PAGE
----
The realisation of a circular economy has thus far unfolded under the assumption that it would fit within existing economic arrangements. In practice, we witness many circular initiatives struggling to give shape to their ambitions, let alone develop to maturity. These past months, various material recycling organisations terminated their activities, seeing virgin alternatives from other parts of the world flooding the market at prices against they cannot compete. If the transition towards a circular economy (i.e. an economy of value preservation) is to be taken seriously, a new perspective on value in our economic system seems unavoidable, as the rewriting of the rules of the economic game. At this moment, current perceptions of value stand in the way of this transition both at micro as well as macro levels. Several contours for a collective exploration of new directions of value and economic configuration that foster circular transition will be addressed.

Searching Innovation for the Common Good | By Cees Buisman


In his key note he will conclude after a life of innovations that it is impossible that humanity will stay within the save planetary boundaries with innovation only. We should be more critical about the behaviour of the rich population in the world and more critical about new innovations that prove to be dangerous, like the PFAS crisis shows at this moment. In his keynote he will investigate how to look at the world that can stay within the save planetary boundaries, how should we change ourselves? It is clear if we only talk about the words of science and systems we miss the essential words of how we should cooperate and change ourselves. And his search for coherent save innovations. Which innovations will be save and will lead to a fair and sustainable world? And will lead to a world we want to live in.

Future-fit economic models: What do they have in common – how can they join forces? | By Christian Felber


There is a growing number of new sustainable, inclusive, cohesive, participatory, just and humane economic models. A possible next step in the discourse about them is the comparative analysis in order to find out key commonalities, potential synergies, and “requirements” for a future-fit economic model. The author and initiator of the Economy for the Common Good provides an overview of these „new sustainable economic models“ and compares them according to underlying values, principles, and practical ways of implementation. The keynote addresses the cooperative spirit of the conference and prepares the ground for its public highlight on the eve of June 3rd, the round table with representatives of diverse future-fit economic models.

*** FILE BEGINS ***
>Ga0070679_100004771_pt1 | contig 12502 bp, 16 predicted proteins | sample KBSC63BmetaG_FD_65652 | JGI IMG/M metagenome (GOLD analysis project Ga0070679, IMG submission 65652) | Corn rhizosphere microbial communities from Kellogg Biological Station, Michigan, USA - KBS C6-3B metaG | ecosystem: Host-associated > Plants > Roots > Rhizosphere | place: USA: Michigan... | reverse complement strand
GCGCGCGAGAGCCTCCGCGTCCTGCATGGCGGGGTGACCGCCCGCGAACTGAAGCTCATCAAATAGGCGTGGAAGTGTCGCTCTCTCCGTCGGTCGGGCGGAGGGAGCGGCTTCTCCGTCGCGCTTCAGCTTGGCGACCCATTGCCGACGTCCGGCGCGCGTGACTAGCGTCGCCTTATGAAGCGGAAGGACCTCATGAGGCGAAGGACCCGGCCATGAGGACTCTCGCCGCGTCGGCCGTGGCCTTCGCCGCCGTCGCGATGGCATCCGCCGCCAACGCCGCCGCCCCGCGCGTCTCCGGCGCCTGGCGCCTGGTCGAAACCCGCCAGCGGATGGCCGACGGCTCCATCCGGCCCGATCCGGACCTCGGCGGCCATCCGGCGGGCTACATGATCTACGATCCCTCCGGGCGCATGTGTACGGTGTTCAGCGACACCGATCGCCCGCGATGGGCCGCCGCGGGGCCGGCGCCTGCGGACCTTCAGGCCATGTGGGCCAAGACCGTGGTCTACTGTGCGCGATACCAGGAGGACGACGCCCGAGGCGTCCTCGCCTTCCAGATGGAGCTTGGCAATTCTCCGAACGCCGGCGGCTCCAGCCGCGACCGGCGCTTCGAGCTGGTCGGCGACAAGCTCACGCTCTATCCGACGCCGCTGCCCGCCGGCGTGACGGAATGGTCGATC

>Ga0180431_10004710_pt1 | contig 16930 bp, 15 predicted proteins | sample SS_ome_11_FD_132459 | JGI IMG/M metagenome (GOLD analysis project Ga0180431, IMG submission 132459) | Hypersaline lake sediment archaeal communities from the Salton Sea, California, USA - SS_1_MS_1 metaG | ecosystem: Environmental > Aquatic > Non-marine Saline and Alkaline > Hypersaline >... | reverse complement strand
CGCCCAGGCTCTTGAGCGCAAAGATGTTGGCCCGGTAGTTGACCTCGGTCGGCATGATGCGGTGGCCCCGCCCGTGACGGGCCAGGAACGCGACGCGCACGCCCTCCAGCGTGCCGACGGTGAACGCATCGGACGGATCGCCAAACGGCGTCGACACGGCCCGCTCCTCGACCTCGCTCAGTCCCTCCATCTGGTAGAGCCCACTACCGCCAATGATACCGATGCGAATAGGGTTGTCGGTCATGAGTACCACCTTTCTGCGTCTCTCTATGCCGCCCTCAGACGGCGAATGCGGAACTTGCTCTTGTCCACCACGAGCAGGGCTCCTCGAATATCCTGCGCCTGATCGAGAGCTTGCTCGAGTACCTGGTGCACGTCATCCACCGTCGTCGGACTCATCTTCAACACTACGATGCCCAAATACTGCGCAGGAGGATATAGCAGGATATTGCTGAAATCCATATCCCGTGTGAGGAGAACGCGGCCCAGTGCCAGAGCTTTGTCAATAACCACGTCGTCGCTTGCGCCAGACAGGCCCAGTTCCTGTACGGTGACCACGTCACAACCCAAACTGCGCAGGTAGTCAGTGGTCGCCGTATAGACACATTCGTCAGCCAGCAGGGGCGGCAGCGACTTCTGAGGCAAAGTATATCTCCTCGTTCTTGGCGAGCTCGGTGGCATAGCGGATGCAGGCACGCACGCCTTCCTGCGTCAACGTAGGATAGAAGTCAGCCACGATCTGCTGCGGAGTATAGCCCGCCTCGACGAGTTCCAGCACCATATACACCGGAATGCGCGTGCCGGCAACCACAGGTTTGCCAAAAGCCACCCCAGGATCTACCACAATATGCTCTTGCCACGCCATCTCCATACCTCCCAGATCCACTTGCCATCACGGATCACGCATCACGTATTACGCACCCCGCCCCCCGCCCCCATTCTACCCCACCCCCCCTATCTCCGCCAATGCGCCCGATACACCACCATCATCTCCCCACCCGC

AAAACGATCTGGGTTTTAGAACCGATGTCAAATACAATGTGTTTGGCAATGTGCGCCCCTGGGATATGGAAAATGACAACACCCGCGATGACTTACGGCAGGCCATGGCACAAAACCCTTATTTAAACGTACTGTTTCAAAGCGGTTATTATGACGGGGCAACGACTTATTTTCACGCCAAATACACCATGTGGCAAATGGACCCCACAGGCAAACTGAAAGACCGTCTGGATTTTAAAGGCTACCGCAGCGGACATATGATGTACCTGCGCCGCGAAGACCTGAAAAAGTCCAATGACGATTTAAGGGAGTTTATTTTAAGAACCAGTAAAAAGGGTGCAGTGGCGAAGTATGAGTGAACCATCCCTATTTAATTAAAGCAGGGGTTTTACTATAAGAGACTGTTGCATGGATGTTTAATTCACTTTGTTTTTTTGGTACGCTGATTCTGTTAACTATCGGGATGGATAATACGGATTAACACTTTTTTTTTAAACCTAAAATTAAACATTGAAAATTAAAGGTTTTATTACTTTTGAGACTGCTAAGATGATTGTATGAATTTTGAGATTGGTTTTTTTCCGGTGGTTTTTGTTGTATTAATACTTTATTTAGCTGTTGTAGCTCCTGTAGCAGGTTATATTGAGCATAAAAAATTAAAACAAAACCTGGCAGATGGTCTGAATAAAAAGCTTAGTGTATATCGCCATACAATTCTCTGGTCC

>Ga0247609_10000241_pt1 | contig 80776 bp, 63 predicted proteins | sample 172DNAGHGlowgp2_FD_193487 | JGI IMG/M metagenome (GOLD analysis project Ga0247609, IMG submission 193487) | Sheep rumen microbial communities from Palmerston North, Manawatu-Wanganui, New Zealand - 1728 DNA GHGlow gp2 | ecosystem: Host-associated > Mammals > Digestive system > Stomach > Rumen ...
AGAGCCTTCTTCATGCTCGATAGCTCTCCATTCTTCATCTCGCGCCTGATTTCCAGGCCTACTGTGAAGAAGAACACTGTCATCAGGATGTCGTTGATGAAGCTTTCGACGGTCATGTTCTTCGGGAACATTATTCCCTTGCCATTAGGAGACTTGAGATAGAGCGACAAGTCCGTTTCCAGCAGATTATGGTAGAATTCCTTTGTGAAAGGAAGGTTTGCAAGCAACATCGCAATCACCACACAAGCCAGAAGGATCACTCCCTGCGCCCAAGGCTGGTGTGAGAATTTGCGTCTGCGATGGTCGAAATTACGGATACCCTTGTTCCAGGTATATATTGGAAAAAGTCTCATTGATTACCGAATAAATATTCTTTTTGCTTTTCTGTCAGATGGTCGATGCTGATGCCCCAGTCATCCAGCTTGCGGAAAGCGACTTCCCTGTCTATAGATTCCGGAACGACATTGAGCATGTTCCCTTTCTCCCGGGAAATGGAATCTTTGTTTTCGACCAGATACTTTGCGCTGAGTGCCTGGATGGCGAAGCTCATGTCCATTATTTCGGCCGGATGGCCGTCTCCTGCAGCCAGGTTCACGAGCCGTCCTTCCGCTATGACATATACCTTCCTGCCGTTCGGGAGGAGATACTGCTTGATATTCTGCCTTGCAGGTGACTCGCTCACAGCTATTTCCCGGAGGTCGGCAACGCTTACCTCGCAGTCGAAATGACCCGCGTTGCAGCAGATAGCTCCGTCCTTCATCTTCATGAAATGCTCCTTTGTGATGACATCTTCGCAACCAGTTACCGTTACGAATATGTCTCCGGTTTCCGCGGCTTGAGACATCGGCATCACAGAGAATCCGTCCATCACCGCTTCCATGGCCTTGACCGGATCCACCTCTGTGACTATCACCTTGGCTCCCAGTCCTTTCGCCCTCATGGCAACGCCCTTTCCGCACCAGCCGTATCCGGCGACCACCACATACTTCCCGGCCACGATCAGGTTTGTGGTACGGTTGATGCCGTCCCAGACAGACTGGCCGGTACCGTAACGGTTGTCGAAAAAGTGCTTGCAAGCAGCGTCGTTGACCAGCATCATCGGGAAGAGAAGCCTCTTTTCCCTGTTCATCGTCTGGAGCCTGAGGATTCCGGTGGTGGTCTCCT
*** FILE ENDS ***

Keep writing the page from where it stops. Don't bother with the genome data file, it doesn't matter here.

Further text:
The era of postgrowth economics | By Matthias Olthaar


The scientific debate on whether economies should always continue to grow increasingly becomes a political and societal debate. On the one hand further growth for the most affluent countries seems neither possible nor valuable, but on the other hand there is still lack of understanding and knowledge what a non-growing economy should look like and could best be governed. In this lecture we discuss various policy measures that can be realistically implemented, take into account government finances and aim at a higher quality of life despite a non-growing economy.

Democratic principles for a sustainable economy | By Lisa Herzog


Democracy is under pressure, and less and less able to stir the economy into a sustainable direction. Therefore, to stabilize democracy and to make possible the socio-ecological transformation of the economy, democratic principles need to be implemented directly in the economy. This is not only a matter of morality, but also has practical advantages. Democratizing the economy can increase legitimacy and take advantage of the “knowledge of the many” to accelerate the transformation. Democratic practices, especially deliberation, allow bringing together different forms of knowledge, which is crucial for the local implementation of principles of social and ecological sustainability. This talk explores what this idea means in more concrete terms, from democratic participation in the workplace to the democratization of time.

Market, state, association, and well-being. An historical approach | By Bas van Bavel


Over the past decades, markets have conventionally been seen as the best instrument to stimulate economic growth and enhance prosperity and well-being. The automatic link between markets and economic growth is increasingly questioned, however, as well as the automatic link between economic growth and enhancement of well-being. This has led to attempts to capture well-being development more directly than through GDP per capita figures and has produced a more variegated picture of well-being growth. Also, this has led to a shift of focus to other coordination systems than the market, as primarily the state but increasingly also the association. Analyses of the historical record suggest that especially the latter could be a vital component in future well-being.